In the early church, Lent was a time when catechumens completed their catechesis instruction, preparing to renounce the world and be baptized into the Christian faith at the Easter Vigil. The connection of Lent and Baptism, however, is much deeper than this historical tie. Even as Lent is a time that the church focuses more intently on the suffering, passion and cross of our Lord Jesus, so there is an inescapable bond between Jesus' death and our baptism.

As one theologian put it, “We never speak adequately about Christ's passion unless we also eventually speak of our baptism, and we never speak adequately of our baptism unless we connect it to the cross and grave of our Lord.” 1 This is what Dietrich Bonhoeffer had in mind when he famously said, “When Christ calls a man, he bids him come and die.” 2 Bonhoeffer spoke of our death to sin and self in the context of baptism. He continued,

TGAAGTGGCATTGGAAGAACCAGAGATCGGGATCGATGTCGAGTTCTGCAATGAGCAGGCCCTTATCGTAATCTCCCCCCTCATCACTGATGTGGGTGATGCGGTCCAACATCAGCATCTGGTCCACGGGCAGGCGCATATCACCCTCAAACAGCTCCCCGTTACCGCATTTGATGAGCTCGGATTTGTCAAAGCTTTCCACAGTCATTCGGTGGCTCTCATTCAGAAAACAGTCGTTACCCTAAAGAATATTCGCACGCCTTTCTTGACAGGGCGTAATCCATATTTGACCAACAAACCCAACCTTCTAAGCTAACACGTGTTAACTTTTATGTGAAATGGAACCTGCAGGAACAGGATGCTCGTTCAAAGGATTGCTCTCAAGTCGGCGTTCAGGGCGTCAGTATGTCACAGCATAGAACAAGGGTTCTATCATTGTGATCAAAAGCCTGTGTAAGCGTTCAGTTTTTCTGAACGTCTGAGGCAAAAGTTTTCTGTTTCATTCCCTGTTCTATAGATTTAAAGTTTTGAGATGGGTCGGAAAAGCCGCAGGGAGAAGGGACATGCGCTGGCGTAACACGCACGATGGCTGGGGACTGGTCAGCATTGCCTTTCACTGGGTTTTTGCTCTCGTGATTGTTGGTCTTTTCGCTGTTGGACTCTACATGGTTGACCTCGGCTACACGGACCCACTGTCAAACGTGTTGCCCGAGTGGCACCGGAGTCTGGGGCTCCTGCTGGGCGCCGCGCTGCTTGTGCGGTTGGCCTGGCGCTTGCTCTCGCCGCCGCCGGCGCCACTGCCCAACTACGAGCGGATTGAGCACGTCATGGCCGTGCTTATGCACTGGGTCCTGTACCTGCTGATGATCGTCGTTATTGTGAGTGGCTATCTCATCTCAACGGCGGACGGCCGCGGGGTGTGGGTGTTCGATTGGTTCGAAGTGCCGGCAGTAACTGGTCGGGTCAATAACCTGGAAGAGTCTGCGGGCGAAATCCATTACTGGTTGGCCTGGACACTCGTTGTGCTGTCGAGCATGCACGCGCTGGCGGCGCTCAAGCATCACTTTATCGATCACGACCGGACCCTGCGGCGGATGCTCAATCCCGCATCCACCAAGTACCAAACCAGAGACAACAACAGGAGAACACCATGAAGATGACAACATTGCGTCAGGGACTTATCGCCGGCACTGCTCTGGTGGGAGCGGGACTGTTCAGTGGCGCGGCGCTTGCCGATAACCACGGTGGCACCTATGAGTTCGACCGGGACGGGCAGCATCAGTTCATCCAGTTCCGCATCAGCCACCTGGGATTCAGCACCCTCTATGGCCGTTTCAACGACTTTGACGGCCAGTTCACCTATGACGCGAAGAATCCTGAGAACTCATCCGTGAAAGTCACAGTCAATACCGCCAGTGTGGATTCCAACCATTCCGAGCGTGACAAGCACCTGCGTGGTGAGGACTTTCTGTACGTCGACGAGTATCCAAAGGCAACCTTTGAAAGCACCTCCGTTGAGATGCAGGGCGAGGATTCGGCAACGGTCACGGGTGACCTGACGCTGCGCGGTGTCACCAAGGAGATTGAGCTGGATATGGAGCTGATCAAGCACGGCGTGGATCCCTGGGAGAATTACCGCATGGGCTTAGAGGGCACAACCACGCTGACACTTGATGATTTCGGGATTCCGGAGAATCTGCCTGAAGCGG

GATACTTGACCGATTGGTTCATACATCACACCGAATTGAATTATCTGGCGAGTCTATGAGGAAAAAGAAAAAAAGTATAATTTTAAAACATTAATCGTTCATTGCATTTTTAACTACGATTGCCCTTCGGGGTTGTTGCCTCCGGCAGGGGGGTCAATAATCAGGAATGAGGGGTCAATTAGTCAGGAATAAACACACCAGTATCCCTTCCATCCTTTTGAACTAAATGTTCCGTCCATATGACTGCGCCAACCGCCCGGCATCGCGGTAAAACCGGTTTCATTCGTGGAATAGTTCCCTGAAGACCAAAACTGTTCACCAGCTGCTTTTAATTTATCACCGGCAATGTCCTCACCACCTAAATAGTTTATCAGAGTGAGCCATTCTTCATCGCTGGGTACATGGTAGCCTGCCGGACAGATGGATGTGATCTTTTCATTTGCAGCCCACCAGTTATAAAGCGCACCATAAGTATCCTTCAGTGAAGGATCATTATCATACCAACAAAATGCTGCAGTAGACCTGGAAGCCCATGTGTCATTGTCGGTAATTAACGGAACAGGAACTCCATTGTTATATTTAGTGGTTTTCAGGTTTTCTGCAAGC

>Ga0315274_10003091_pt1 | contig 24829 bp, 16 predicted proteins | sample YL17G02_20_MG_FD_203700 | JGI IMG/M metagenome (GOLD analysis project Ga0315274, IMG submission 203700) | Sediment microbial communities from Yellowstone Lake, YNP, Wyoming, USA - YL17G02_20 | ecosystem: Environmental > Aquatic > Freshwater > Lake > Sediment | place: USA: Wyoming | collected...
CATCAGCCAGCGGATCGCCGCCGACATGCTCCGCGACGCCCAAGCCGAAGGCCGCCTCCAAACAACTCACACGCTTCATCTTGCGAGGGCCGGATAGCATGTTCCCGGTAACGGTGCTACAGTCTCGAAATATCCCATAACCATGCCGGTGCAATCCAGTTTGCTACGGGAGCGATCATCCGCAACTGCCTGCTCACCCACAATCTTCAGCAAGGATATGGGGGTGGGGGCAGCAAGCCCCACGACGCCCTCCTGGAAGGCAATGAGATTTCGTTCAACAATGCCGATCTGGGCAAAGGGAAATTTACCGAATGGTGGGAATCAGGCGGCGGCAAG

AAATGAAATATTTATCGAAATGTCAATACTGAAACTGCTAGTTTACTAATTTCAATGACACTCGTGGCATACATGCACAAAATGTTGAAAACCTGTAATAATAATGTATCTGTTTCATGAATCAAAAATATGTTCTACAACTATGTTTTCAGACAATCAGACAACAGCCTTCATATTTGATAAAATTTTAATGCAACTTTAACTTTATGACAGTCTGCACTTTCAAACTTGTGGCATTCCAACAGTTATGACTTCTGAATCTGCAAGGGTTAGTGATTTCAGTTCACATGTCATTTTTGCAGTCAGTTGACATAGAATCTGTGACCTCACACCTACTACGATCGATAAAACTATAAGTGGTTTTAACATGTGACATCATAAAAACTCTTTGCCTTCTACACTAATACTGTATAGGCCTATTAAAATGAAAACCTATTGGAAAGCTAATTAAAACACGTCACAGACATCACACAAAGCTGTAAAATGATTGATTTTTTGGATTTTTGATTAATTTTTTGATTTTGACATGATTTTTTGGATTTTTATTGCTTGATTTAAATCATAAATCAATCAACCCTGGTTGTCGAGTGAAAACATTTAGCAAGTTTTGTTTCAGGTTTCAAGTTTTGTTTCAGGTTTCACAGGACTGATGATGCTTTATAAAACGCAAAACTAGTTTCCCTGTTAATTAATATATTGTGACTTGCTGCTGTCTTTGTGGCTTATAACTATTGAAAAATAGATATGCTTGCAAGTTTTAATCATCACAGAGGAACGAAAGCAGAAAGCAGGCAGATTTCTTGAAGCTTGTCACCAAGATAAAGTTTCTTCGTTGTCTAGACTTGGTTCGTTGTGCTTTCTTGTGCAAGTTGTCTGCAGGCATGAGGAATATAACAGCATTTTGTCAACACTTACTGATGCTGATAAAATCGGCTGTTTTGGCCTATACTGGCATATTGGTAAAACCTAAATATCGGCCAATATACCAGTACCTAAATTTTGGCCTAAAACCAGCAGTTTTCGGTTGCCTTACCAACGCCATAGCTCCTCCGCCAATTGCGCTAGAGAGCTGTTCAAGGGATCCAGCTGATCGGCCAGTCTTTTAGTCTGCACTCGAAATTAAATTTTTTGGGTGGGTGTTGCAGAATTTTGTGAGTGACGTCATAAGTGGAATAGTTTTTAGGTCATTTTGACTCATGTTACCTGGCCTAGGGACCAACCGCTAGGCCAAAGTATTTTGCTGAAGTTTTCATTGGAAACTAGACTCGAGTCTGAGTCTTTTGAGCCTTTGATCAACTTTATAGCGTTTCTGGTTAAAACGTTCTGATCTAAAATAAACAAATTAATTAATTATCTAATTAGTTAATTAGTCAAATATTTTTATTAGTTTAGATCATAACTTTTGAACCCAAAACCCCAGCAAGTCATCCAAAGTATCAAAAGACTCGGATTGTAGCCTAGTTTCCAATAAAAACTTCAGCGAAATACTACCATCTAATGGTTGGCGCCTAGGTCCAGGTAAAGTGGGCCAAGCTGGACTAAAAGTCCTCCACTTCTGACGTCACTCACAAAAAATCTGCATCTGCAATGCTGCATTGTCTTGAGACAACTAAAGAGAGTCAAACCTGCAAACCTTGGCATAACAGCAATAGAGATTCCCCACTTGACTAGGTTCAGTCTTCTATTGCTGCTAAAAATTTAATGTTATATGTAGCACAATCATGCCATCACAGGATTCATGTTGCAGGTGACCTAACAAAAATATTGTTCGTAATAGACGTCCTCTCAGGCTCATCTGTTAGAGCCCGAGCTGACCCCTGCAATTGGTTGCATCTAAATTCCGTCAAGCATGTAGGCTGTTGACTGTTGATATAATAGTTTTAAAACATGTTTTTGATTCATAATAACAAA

Every command of Jesus is a call to die, with all our affections and lusts. But we do not want to die, and therefore Jesus Christ and his call are necessarily our death as well as our life. The call to discipleship, the baptism in the name of Jesus Christ means both death and life. 3

The penitential season of Lent calls us to die to sin, to die with Jesus, that we may also rise and live with Him. This is what our baptism into Jesus did and continues to do for us.

Luther reminds us that the whole “Christian life is nothing else than a daily baptism, begun once and continuing ever after.” 4 Why? Luther explains, “For we must keep at it without ceasing, always purging whatever pertains to the old Adam, so that whatever belongs to the new creature may come forth.” 5 That is, we must die daily to sin with Jesus and rise with Him to new life.

Repentance, Luther says, “is nothing else than a return and approach to baptism … What is repentance but an earnest attack on the old creature and an entering into a new life? If you live in repentance, therefore, you are walking in baptism, which not only announces this new life but also produces, begins, and exercises it." 6